The audio support comes in the form of 14 identical loudspeaker clusters, evenly spaced in fixed positions with the sets. That allows for a complete theatrical LCR mix with extensive reverb and surround effects, a complex mix that must progress around the loudspeaker clusters as the audience turns.
A Meyer Sound D-Mitri digital audio platform with SpaceMap multichannel surround panning, Wild Tracks audio playback and a CueConsole control surface manage the precise mixing and routing of all audio signals at the show.
"D-Mitri and SpaceMap were critical to making the audio work transparently and to full effect," said Jeroen ten Brinke of ADI Group, the show's sound designer. "Often the audience rotates while the actors are walking in front of the sets, sometimes moving halfway around the circle while talking. Fortunately, the transition from one speaker cluster to the next is handled seamlessly by D-Mitri, so the sound operator can focus on the mix."
The D-Mitri system was provided by Rentall bv, based in Bemmel, the Netherlands. Roland Mattijsen of Audio Electronics Mattijsen provided project support.
Soldier of Orange plays in a venue that was purpose-built for the production inside a World War II-era military aircraft hangar. The sets include various indoor rooms and a sweeping beachfront. For the climactic scene, a hangar door opens to reveal a vintage WWII transport plane taxiing up for the triumphant return of The Netherlands' exiled queen.
To handle all the audio signal processing, matrixing and intricately pre-programmed panning, the production relies on 14 integrated D-Mitri modules. Two DCP core processors and a DCM-2 core matrix are at the heart of the system, linked to four DAI-24 analog inputs and four DAO-24 analog output frames, plus one DDIO-24 digital input/output frame.
Wild Tracks provides audio playback using a DWTRX unit with dual solid state drives, and a DGPIO unit communicates with the turntable automation.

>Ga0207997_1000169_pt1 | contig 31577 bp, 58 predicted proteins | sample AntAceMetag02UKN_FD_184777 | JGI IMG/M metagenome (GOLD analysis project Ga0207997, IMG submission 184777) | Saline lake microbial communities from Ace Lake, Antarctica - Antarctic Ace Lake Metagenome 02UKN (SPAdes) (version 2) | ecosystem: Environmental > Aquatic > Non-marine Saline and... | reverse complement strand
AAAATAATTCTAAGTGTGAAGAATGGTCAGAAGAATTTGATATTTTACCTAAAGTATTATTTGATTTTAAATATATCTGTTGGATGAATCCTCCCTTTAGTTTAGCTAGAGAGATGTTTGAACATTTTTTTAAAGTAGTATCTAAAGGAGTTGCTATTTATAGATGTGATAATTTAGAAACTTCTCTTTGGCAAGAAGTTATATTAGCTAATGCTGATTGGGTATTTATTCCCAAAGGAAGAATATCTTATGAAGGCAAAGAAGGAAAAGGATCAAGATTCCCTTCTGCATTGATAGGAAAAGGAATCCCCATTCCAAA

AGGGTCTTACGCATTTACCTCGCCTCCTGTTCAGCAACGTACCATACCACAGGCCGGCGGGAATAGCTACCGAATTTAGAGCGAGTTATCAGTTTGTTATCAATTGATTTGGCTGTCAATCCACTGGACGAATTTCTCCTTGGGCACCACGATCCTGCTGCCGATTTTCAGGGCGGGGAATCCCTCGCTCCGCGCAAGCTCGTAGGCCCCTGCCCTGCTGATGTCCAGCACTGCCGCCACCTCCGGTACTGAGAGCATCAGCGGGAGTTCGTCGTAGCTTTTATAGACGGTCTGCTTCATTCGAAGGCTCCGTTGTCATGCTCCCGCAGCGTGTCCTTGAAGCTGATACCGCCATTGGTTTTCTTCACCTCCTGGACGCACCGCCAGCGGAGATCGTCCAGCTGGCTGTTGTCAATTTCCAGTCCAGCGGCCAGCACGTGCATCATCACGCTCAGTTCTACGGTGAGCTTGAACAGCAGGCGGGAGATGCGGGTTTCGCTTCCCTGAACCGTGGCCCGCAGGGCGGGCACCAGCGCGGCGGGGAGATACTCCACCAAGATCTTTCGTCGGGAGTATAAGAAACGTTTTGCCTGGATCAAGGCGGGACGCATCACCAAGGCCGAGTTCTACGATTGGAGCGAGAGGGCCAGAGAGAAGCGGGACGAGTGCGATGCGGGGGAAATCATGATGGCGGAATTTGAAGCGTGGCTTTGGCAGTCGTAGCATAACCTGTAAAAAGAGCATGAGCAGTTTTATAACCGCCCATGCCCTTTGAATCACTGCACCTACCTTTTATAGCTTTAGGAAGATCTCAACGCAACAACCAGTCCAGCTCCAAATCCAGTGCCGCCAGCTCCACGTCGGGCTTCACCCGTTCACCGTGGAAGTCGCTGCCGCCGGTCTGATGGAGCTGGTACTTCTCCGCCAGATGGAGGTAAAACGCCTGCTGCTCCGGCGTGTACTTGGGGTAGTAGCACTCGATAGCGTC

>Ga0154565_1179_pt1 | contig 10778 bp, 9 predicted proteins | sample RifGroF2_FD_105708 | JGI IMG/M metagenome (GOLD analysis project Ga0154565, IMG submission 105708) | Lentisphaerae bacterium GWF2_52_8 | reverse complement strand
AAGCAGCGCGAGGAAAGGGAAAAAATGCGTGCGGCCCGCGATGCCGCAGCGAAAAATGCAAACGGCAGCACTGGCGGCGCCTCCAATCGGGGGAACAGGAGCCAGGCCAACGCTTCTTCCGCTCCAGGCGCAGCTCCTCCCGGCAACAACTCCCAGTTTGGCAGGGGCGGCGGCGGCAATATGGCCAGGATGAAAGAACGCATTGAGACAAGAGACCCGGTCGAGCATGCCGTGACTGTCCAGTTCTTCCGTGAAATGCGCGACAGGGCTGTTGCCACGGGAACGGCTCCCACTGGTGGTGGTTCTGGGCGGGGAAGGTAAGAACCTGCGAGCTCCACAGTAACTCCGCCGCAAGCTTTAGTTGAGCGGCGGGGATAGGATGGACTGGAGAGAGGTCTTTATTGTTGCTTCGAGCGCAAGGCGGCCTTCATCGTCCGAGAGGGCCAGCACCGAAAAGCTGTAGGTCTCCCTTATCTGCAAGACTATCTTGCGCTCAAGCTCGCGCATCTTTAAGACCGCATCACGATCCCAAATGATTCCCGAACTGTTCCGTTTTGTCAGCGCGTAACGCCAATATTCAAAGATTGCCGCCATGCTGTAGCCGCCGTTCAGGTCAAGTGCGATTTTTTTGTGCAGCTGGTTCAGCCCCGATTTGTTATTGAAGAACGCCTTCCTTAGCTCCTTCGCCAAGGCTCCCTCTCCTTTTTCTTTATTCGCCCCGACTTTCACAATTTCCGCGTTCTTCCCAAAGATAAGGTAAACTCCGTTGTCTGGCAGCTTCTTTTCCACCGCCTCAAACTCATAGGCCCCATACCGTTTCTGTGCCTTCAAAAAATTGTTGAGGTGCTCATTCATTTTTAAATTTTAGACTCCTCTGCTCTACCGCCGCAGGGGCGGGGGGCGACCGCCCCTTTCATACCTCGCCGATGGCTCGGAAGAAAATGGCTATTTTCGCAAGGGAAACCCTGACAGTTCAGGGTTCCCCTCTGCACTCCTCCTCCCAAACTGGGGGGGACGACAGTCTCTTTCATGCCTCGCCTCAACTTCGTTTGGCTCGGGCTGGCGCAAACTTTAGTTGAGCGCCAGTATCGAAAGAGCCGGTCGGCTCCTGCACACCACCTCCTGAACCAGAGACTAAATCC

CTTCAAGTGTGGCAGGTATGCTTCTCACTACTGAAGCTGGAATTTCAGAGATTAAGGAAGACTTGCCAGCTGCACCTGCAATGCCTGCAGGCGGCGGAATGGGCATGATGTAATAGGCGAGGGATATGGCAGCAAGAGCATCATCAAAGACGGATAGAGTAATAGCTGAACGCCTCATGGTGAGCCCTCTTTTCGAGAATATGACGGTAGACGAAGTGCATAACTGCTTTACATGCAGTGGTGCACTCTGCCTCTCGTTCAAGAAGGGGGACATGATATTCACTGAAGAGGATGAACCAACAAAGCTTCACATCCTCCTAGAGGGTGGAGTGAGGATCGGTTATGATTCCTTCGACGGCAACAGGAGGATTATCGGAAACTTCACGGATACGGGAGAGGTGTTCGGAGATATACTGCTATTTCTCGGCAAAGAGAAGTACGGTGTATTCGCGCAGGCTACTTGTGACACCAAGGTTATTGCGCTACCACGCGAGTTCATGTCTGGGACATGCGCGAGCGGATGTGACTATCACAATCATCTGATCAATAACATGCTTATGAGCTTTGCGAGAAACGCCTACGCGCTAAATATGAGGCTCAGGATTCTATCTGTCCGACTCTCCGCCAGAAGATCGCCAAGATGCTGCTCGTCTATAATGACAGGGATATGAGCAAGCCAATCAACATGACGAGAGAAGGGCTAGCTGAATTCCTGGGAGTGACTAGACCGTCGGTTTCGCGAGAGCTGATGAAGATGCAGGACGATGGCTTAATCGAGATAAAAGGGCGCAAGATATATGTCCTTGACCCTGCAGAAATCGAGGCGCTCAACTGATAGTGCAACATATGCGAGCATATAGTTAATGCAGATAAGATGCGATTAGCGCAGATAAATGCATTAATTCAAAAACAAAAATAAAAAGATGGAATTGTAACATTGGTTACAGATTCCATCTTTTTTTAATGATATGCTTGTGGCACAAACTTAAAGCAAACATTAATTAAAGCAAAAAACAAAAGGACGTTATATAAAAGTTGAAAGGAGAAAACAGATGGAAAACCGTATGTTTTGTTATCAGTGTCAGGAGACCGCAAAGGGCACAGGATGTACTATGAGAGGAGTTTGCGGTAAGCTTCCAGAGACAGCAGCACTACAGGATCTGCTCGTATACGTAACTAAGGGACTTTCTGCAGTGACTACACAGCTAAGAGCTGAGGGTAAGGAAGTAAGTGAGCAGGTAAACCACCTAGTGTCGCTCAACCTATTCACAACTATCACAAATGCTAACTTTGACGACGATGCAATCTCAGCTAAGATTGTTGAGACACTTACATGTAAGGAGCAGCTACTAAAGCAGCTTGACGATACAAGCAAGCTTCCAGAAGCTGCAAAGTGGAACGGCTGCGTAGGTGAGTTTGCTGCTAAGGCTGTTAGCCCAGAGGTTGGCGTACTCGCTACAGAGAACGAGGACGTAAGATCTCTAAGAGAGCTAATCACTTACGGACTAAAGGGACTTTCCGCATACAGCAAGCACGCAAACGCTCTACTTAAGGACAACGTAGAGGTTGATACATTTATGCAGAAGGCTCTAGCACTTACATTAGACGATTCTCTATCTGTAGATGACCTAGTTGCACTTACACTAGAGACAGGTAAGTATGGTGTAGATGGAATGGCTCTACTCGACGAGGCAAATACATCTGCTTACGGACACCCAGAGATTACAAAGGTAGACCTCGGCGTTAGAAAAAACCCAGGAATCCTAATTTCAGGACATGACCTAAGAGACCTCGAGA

Operators mix the show on a CueConsole with one transporter module and five fader modules augmented by four Mac Mini computers and touch-screen displays. Two Apple iPads are available for the RF tech and FOH engineer to monitor different channels and make adjustments remotely during rehearsals and the show.
With several processors distributed around the stage near the inputs and output amplifiers, the D-Mitri system is set up to manage all audio and control data as the audience area and the FOH console revolve.
Chiel Blaauw, one of two primary sound operators and also a programmer of the system, was impressed by the power and flexibility of D-Mitri. "You can program almost everything, such as the fade time on the auxiliaries. I used it for all the monitors on nine different sets. We also used SpaceMap and WildTracks to make flying bombs go around the theatre."
Programming flexibility was not at the expense of audio quality. "I think D-Mitri is one of the best-sounding digital live systems," said ten Brinke, noting that D-Mitri's integration of 96 kHz sampling rate converters was critical in the system's selection. "Other companies think that 48 kHz is enough, but I can hear the difference in the mix."
The musical Soldier of Orange premiered Oct. 30, 2010, with The Netherlands' reigning Queen Beatrix attending. Nearly all shows have sold out since, with an extended run anticipated through 2011.
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